# (How) is a single photon polarized?

1. Aug 13, 2007

### Richard J

What quantum mechanical property of the photon determines its polarization?
Can a single photon be unpolarized?
Can a single photon be linear polarized?
Can a single photon be circular polarized?
Can a single photon's polarization be changed?

Can classical and quantum mechanical polarization of an electromagnetic wave/photon coexist?

Richard

2. Aug 13, 2007

### Nesk

Photons are bosons and have spin $$\pm$$ 1, corresponding to two different circular polarization modes. One photon has one of these two, and other modes of polarization are achieved by superposition of more photons.

3. Aug 13, 2007

### dextercioby

Actually the spin quantum number of a photon is 1 and +/- 1 is the helicity (helicity quantum numbers).

4. Aug 13, 2007

### Richard J

Does the spin quantum number or the helicity quantum number of the photon correspond to the classical concept of electromagnetic wave polarization?

5. Aug 16, 2007

### JDługosz

The Wikipedia article on Photon Polarization says that the spin corresponds to classical polarization.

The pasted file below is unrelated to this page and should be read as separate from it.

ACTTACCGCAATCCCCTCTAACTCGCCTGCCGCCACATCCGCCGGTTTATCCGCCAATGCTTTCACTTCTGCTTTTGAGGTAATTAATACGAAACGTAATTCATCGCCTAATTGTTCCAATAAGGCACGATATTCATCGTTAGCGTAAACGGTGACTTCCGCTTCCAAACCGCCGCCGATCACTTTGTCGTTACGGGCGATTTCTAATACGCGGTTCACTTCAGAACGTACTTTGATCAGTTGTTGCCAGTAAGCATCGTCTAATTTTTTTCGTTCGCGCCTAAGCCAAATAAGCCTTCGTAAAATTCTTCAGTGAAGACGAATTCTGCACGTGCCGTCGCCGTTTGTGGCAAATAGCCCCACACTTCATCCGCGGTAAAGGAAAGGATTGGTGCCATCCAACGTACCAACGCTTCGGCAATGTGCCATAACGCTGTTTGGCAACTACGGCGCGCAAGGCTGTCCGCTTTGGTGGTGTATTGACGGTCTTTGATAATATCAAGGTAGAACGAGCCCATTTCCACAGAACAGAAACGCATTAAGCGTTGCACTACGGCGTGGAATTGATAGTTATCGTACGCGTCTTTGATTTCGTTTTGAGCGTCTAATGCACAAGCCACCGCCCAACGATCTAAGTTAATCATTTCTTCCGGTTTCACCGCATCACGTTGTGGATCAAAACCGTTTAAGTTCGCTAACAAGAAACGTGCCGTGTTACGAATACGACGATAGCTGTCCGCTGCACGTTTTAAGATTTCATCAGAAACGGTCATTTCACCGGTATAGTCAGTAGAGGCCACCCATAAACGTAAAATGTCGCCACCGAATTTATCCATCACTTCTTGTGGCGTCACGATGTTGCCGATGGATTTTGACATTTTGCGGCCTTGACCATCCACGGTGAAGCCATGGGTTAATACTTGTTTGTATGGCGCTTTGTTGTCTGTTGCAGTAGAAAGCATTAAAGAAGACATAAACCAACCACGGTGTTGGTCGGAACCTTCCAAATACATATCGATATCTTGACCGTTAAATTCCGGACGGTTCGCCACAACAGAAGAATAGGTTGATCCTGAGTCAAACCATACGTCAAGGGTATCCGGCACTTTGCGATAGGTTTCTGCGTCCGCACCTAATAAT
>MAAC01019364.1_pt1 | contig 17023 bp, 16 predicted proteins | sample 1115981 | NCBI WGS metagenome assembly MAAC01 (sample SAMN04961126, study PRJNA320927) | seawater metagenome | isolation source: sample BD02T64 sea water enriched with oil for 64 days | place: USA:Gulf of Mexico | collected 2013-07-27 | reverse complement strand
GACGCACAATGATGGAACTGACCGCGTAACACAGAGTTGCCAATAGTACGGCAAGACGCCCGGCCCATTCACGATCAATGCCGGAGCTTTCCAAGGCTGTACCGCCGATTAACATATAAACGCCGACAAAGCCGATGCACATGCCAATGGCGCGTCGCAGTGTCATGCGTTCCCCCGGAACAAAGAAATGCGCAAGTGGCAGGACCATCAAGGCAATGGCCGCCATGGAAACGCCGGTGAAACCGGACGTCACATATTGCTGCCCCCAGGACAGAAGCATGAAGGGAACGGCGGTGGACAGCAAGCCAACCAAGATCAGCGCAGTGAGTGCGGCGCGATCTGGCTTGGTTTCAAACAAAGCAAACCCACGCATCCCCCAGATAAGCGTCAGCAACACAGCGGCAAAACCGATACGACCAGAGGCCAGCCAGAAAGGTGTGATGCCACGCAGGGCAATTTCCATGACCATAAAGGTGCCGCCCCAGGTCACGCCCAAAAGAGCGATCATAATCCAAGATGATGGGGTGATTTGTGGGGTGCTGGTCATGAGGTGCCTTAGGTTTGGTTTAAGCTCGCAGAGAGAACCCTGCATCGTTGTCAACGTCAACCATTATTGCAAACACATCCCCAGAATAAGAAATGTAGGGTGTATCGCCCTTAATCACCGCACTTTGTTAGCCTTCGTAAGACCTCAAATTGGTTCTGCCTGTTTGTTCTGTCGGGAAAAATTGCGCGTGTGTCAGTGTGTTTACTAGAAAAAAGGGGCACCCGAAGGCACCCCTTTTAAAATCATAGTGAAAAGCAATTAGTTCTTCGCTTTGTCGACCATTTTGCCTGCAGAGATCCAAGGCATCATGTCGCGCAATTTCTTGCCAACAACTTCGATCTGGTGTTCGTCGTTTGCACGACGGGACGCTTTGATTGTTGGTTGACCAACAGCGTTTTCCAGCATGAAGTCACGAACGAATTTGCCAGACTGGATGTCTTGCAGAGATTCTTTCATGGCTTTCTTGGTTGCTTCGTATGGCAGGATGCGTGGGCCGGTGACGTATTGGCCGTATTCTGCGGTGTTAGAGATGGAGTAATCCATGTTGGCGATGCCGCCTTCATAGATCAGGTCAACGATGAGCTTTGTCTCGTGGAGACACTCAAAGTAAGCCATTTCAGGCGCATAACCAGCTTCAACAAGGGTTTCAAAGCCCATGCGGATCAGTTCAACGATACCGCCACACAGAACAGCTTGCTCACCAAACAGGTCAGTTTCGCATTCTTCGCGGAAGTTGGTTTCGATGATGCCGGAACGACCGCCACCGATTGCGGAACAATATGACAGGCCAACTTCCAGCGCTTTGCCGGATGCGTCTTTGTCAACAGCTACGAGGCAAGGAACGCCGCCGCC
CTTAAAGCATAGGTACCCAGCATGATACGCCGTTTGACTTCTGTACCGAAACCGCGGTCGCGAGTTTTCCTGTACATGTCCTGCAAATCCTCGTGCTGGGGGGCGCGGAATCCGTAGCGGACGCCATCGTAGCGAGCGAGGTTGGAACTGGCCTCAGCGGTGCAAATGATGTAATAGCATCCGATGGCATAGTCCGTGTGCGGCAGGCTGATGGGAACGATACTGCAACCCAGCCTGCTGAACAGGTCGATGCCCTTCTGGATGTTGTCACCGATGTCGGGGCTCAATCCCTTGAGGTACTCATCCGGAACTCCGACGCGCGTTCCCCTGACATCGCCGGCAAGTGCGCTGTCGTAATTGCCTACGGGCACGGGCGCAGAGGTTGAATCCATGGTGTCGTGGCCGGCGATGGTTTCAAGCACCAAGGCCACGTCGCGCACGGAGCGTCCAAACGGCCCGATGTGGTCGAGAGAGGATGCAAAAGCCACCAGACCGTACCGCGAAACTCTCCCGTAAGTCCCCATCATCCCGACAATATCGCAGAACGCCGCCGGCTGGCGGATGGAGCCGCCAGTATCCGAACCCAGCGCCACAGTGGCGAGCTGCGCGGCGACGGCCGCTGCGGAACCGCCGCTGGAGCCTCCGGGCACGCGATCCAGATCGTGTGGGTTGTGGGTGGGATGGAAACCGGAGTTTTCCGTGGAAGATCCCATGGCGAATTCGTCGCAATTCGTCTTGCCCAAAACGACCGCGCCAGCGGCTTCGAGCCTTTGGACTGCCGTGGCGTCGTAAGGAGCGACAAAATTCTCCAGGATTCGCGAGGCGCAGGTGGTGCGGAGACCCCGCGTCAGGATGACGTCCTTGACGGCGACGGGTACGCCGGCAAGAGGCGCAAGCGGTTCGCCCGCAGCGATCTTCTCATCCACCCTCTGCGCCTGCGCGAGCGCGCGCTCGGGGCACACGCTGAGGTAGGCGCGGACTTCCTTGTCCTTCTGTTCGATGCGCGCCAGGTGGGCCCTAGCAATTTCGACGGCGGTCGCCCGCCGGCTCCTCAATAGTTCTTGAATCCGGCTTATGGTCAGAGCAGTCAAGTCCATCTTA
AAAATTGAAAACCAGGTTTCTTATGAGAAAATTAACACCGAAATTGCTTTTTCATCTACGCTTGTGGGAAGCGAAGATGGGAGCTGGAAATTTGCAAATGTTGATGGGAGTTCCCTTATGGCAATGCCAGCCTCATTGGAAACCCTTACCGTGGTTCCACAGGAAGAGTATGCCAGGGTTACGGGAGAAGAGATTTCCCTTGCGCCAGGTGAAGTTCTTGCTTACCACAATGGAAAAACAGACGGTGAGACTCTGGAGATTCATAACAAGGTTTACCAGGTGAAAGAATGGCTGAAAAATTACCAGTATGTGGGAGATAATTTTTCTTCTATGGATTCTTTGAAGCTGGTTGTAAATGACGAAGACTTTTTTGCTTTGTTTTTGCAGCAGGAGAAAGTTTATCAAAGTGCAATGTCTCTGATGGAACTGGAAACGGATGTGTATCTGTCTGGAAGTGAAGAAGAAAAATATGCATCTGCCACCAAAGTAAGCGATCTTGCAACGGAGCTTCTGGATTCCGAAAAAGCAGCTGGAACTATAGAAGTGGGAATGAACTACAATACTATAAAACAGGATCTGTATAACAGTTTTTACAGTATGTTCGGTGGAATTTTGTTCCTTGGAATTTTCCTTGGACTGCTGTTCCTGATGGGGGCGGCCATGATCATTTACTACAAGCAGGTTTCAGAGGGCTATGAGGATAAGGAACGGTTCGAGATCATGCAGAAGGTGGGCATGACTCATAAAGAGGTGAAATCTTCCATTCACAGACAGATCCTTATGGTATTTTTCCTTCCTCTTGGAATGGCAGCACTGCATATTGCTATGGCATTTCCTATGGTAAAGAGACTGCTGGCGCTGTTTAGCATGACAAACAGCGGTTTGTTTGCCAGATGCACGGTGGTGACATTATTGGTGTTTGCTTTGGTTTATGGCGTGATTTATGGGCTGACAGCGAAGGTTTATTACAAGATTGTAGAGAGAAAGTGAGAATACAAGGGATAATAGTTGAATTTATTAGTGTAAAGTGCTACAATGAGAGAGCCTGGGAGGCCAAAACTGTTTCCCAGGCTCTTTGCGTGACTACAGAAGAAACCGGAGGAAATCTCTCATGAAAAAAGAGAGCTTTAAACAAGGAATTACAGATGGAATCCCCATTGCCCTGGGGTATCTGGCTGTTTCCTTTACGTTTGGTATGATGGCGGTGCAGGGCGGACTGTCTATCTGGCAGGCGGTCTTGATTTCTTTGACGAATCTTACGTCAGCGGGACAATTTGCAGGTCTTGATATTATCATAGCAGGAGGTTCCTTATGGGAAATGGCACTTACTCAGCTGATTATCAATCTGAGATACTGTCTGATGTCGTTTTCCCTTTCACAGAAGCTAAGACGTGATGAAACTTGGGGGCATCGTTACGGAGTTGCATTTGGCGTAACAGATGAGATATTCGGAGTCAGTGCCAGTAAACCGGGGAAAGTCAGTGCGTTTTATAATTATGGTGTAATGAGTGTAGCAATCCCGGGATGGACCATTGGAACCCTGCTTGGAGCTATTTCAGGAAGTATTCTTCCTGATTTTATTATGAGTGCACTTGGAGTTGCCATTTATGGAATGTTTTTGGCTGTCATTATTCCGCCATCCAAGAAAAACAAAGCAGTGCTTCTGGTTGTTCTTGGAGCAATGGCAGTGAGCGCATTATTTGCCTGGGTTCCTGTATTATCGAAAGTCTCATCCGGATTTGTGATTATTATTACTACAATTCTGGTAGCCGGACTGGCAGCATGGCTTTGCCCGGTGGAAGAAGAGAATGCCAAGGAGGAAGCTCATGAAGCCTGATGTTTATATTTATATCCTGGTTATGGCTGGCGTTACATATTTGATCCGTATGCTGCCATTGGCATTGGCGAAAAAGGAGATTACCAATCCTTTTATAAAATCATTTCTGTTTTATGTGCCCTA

6. Aug 17, 2007

### Jim Kata

Ok let me just writ it out it's simplest this way
The free electromagnetic potential is given by:

$$a^\mu (x) = (2\pi )^{ - 3/2} \int {\frac{{d^3 p}} {{\sqrt {2p^0 } }}} \sum\limits_\sigma {\left[ {e^{ip \cdot x} e^\mu ({\mathbf{p}},\sigma )a({\mathbf{p}},\sigma ) + e^{ - p \cdot x} e^{\mu *} ({\mathbf{p}},\sigma )a^\dag ({\mathbf{p}},\sigma )} \right]}$$

Now, $$e^\mu ({\mathbf{p}},\sigma )$$ that represents the direction of the field is called a polarization vector.
$$\sigma$$ the helicity can be thought of as in which direction the polarization vector is rotating clockwise or counterclockwise.

7. Aug 17, 2007

### Jim Kata

This very similar to the classical situation.

Classically for a single monochromatic plane wave, if you pick your coordinates properly, the wave can be written in the general form:

$${\mathbf{A}} = B\cos (kz - \omega t){\mathbf{x}} \pm C\sin (kz - \omega t){\mathbf{y}}$$ where B and C are the polarizations of the wave, elliptical in general, and the $$\pm$$ symbol represents the helicities which just determine the direction of rotation of the polarized wave.